January 30, 2015 at 5:40 pm #15572RoryGuest
Couple quick questions:
1) After recently reading an article I was wondering what your thoughts are on the up-coming retirement of baby-boomers and the subsequent market effects that might have.
2) Do you think the current near-zero government interest rates will affect the potential for the F fund to offer positive returns in the “slow-down” phase of the economy?January 31, 2015 at 2:15 am #15583
With respect to the baby boomers, as long as the US’ GDP continues to grow, it really won’t factor into most of my investing decisions. On the individual stock side, however, it will push me towards health care and related companies.
One big problem with the near zero interest rates is that it takes away one of the Fed’s main tools if they can’t cut rates during the slowdown phase. That is one of the issues facing the European Central Bank. And yes, if rates are already low that will impact returns from the F Fund both in interest earned as well as gains in the value of bonds held. But it will probably still provide better returns than the G Fund in a declining market.
The TSP Allocation Guide www.TSPallocation.comFebruary 6, 2015 at 3:25 pm #15723RoryGuest
Thanks for taking the time to reply.
It’s encouraging to hear sentiments favoring US GDP growth over a single generations retirement. In all likelihood it does seem like the baby boomer retirement will be less uniform than it’s birthdate range (given the various ranges of financial success/early retirement vs. financial hardship/protracted retirement).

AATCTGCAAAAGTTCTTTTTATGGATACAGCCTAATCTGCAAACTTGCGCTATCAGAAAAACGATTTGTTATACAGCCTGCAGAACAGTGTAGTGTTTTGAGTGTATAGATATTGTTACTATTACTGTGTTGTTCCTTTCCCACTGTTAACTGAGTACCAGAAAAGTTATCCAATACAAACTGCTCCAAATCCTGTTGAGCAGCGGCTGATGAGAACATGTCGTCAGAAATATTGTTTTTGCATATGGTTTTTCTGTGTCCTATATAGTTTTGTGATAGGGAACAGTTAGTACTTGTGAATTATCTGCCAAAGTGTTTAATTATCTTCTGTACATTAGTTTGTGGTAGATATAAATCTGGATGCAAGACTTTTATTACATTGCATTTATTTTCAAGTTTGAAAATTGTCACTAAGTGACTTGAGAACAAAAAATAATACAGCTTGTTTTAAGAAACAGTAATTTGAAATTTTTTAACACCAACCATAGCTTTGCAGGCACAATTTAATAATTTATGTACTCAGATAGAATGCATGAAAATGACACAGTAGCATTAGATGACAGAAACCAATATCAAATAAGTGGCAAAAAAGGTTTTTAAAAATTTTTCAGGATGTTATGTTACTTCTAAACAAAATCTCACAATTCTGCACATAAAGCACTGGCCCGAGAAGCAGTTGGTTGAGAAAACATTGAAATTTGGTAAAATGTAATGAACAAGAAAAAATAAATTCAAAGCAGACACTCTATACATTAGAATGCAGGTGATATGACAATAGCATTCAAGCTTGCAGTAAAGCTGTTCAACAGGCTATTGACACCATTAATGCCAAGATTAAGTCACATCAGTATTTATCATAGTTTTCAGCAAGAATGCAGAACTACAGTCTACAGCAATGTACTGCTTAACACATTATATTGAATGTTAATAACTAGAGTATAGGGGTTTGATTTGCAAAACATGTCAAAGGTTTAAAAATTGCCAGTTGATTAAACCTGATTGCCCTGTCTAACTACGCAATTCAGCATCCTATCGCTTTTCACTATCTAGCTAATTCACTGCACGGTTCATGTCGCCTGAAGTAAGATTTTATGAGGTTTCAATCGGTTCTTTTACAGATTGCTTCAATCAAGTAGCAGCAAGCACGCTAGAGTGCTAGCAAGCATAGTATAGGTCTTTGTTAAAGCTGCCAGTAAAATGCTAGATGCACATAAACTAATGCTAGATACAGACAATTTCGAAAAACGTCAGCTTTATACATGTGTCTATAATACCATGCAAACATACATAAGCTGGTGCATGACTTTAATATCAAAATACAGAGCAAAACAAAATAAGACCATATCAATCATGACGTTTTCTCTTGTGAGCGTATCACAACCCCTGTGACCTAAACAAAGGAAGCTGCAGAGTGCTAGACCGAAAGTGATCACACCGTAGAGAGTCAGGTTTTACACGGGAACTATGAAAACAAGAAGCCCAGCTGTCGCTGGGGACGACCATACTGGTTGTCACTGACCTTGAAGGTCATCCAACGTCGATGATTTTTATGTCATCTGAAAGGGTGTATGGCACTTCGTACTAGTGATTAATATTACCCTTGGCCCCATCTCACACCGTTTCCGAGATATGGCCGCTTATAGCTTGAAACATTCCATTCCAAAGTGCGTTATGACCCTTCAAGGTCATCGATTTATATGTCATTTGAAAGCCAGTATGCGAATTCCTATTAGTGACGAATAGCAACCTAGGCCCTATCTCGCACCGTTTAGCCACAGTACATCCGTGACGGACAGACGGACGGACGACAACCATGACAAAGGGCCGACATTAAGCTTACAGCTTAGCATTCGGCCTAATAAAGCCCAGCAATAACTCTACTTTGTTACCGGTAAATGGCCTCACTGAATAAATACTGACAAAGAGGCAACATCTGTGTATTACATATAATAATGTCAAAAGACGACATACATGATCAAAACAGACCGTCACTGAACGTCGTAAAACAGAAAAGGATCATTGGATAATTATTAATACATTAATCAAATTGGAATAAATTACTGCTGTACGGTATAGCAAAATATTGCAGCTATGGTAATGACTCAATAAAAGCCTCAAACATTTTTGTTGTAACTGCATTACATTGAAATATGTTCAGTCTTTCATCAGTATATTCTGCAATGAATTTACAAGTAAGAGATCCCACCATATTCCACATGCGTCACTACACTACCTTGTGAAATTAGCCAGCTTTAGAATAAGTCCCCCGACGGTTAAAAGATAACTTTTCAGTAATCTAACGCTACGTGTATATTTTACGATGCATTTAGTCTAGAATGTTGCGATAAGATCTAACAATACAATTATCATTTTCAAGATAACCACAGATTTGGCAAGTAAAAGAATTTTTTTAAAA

It’s also good to hear that the F fun could still outperform the G given the current low interest rates. Do you see any indication that interest rates would increase over the next year or two before quantitative easing kicks in, to allow room for a more pronounced interest rate decrease?February 8, 2015 at 2:22 pm #15767
I think the long term outlook for interest rates is up, which will be bad for the F Fund’s holdings. If I were guessing, I would say that a year from now interest rates will be higher than they are now, and that trend will continue for at least several years. But I have given up trying to predict when that will come to pass, however, as I started each of the last two years convinced that interest rates were likely to start trending up only to see them stay flat and even decline.
The TSP Allocation Guide www.TSPallocation.comFebruary 25, 2015 at 4:15 pm #16083lubbers_kurtParticipant
When interest rates do rise, what do you think the possibility is of a mass exodus from bond mutual funds/etfs? In addition to my TSP, I keep some medium to long term savings invested in broad index stock/bond funds in a roth ira. I understand the mechanics of declining value in bond funds during a rising interest rate environment but do you think that bond funds may also carry “redemption risk”? Or, as you wrote in your previous post, have the majority of investors anticipated rising interest rates for years and those who will exit bond funds already have? If a mass exodus from bond funds occurs, what do you think the timeframe would be for recovery? Has anything like this occurred during previous periods of rising rates?February 27, 2015 at 1:10 am #16088
It has been so long (1981) and markets were so different the last time we were in a bear market for bonds, I can’t even hazard a guess. A lot of money has already flowed out of the bond market and into equities over the last year or two. I don’t have a sense as to whether a similar or even larger rotation will continue as interest rates start to move up, or if the folks who are going to pull out have already largely done so.
The TSP Allocation Guide www.TSPallocation.com
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